Tuesday, April 02, 2013

Stockton CA, Bankruptcy – State of California 127 Billion in Debt – Highest Tax Rate in Nation – Comparison on States – Texas on Top, Budget Excesses, No Program Cuts – Find Your State to Compare





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Some residents are fleeing California for Texas - images: calisscreaming and daydreamtoy.

The City of Stockton, California has court permission to file bankruptcy according to the Los Angles Times The City is one of “a half-dozen” that are currently seeking bankruptcy protection, creditors were fighting to have Stockton cut its payments to the State Employee Pension plan, which had to be funded under CA state law. “The $900 million Stockton owes to the California Public Employees Retirement System to cover pensions is its biggest debt -– as is the case with many cities in California.” Ruling on the case, U.S. Bankruptcy Judge Christopher Klein, suggested to creditors that the state’s employees pension plan may also end up on the chopping block This may set a precedent for other cities that are under water with public employee pensions and benefits, allowing cities in California and elsewhere to restructure under Federal bankruptcy laws.

Meanwhile, the state of California has a negative net work of 127 Billion dollars. A negative net worth equates to 127 billion in the red Not included: the States “much-disputed unfunded liabilities for state employees' future pensions, nor the $60-plus billion in unfunded liabilities for retiree health care.”(Sacramento Bee).

Since the State of California has the highest State Sales Taxes, Gasoline Taxes, Personal Income Taxes, Corporate Sales Taxes and even property taxes despite proposition 13, (California Tax Payers Association), why it is that they are in the red, with cities that are filing under bankruptcy protection? California bought and sold the concept of higher taxes on Millionaires – therefore, they should have a boatload of cash – unless of course, when a State levies burdensome taxes on corporations and individuals, added to the taxes on Obama care and Federal Income and Corporate taxes, those individuals tend to move to less taxing environments. As do corporations that employee individuals who would then become taxpayers. Therefore, with the highest tax rates, one would think California would have an excess.

Compare Texas with California : NASBO, (THE NATIONAL ASSOCIATION OF STATE BUDGET OFFICERS), survey of states (in PDF) Texas at year end 2013, had a “rainy day fund” of over 6 billion, second only to oil rich Alaska, at 14 Billions. The chart on state general funds is found on page 4; California has a negative balance, the only state that has that distinction. On page 12 are enacted budget cuts for 2013, showing states with possible cuts in K-12 Education, Higher Education, Public Assistance, Medicaid, Transportation Corrections and Other. With this table one sees both Texas and California cutting programs, however, moving to the next table on Page 13, one finds that in the Case of Texas and California, the cuts are negative (an increase in those programs). In the case of Texas, this is across the board, while California has actual cuts in Higher Education and Other, but budget increases for other programs. Check your state by clicking anywhere in this paragraph.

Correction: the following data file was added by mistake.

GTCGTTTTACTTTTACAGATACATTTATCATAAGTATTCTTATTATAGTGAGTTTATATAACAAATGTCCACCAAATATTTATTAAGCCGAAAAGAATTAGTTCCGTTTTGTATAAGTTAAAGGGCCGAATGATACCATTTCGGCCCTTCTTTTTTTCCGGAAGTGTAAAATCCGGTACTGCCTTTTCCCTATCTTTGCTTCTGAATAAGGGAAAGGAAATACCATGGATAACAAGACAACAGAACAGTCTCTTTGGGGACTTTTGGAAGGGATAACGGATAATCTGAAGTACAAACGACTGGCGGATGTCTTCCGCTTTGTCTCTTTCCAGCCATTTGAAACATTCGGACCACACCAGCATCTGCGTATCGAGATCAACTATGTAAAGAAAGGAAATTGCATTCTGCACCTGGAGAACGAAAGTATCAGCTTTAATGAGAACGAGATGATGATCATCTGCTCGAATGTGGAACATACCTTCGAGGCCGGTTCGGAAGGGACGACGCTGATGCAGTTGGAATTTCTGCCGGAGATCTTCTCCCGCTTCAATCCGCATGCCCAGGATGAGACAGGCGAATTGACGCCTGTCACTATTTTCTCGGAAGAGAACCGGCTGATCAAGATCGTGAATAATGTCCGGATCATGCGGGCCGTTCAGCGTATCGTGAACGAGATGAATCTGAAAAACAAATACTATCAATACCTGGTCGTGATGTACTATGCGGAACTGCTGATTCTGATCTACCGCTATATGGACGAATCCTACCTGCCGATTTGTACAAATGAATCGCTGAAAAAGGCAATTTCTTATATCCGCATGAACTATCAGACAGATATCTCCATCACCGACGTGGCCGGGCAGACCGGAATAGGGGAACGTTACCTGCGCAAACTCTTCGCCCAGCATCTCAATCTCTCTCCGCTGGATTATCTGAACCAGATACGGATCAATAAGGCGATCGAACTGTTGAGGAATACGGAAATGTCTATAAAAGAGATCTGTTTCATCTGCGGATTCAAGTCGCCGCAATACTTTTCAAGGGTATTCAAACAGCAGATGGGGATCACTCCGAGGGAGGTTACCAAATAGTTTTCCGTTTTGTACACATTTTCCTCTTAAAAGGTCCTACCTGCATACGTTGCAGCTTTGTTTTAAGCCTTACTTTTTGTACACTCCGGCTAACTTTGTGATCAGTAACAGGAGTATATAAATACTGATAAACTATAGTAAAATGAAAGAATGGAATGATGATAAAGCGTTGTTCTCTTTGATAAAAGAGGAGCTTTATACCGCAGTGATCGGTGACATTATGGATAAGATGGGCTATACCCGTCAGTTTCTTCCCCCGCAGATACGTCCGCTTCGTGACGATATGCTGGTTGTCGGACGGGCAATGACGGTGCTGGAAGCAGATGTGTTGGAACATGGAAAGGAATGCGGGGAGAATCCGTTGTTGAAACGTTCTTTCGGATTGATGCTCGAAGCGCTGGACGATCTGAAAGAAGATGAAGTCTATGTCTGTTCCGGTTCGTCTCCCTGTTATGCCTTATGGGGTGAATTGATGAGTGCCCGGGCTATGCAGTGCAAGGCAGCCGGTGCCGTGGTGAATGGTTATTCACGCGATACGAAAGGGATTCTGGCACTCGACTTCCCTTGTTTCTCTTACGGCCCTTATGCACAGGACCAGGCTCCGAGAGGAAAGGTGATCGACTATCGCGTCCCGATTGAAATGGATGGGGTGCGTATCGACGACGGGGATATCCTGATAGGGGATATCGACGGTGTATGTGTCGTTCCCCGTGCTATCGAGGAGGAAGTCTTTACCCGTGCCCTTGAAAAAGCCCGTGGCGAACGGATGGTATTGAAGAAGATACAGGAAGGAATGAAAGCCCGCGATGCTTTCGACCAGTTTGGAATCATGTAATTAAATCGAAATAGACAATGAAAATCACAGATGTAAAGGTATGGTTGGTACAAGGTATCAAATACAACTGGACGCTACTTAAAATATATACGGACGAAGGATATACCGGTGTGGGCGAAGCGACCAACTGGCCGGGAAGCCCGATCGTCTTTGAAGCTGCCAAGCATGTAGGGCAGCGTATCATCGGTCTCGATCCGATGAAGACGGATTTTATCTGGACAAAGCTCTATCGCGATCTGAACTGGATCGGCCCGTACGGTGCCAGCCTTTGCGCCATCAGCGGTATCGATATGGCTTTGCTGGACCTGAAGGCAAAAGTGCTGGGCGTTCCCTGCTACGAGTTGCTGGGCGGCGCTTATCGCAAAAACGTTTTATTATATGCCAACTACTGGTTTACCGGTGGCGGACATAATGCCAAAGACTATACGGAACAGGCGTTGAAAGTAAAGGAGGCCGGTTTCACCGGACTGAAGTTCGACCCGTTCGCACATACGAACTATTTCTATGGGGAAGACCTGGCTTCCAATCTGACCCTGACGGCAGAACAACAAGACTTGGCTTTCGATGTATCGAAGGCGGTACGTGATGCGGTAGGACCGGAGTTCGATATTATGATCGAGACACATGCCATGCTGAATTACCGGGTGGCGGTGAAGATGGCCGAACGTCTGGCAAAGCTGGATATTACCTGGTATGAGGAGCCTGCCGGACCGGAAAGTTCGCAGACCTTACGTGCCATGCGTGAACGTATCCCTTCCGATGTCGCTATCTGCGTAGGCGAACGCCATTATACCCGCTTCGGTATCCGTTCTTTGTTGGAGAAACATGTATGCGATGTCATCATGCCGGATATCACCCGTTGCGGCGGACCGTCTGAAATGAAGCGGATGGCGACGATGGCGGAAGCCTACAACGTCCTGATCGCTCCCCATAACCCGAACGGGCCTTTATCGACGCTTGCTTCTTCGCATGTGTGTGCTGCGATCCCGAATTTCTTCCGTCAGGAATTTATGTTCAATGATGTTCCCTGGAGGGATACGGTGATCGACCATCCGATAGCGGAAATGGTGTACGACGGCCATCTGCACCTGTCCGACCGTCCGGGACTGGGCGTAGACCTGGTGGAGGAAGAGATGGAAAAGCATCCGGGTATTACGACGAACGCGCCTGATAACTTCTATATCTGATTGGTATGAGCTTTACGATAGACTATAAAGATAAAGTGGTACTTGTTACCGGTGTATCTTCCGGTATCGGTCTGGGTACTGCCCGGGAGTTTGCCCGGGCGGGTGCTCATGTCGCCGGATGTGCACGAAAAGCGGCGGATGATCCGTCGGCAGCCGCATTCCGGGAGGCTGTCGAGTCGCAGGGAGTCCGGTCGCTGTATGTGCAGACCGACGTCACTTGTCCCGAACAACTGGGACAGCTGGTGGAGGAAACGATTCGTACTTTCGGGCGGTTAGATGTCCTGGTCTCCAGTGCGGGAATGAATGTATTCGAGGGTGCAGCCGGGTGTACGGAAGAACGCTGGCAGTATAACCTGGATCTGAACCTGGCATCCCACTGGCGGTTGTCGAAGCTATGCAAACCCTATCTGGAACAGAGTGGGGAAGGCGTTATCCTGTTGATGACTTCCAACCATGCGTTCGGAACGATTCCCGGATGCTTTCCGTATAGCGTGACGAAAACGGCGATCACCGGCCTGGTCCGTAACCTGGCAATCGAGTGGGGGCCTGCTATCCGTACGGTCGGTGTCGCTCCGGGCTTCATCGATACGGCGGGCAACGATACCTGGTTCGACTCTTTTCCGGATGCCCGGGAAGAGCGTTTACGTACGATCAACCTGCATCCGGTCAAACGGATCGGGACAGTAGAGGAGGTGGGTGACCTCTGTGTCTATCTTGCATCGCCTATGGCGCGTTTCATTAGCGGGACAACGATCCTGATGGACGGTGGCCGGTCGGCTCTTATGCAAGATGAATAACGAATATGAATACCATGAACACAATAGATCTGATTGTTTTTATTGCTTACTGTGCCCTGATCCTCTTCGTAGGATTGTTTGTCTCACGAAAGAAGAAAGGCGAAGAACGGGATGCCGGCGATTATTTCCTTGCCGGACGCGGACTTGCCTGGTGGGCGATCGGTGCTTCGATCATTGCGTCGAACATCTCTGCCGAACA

The reasoning behind this particular comparison is the fact that Texas has one of the lower tax rates nationwide, is right next door to California and finally, many of those Californian’s earning and hoping to keep at least a portion of their paychecks, or wishing to find a job periods, are moving to – Texas.

This overview of the State Governments, and the size of the State Governments (not unlike the current size of our Federal Government) suggest that state where the tax rates have been cut or are lower for individuals and corporations, create a climate of prosperity, whereas, those that have high tax rates for both simply do not.

Other factors for states in the black with surpluses, not surprisingly, are those where the State’s government tends to be run by fiscal conservatives, have right to work laws (Non-Union), and actively court new business and residents with the promise of lower taxes.

State employees according to Government Executive Magazine, out-earn private sector peers by 6%. How do states compare? Governing, the State and Localities, “By the Numbers”, offers a chart here comparing states based on which offers Public employees the highest percentage above the Public sector: California is the Highest differential of the 50 states, while in Texas, the private sector earns slightly more. (Other states that offer a competitive edge (even slightly) to the private sector are: Alaska, Louisiana, North Dakota, and New York (which includes Upstate).

The proof as they say is in the pudding. If one were to restructure the public sector employees’ salaries and pensions to those of the private sector, offer realistic corporate and personal tax rates, the states, like Texas, might find themselves out of the red and into the black.

One might also suggest that if the Federal Government budgeted similarly to the states (specifically Texas, (based on the size, population density, industry, ports, and natural recourses’), the nation would experience growth. John F. Kennedy realized this, so did George W. Bush - more money in the hands of Washington DC does not make for national prosperity. One need only examine the States to see where success may be had, and note that programs do not suffer as a result. This is a classic Jeffersonian philosophy of moving the power to the States rather than the Federal Government. (See Jefferson on States’ rights at www.loc.gov/exhibits/jefferson.jeffed.htm

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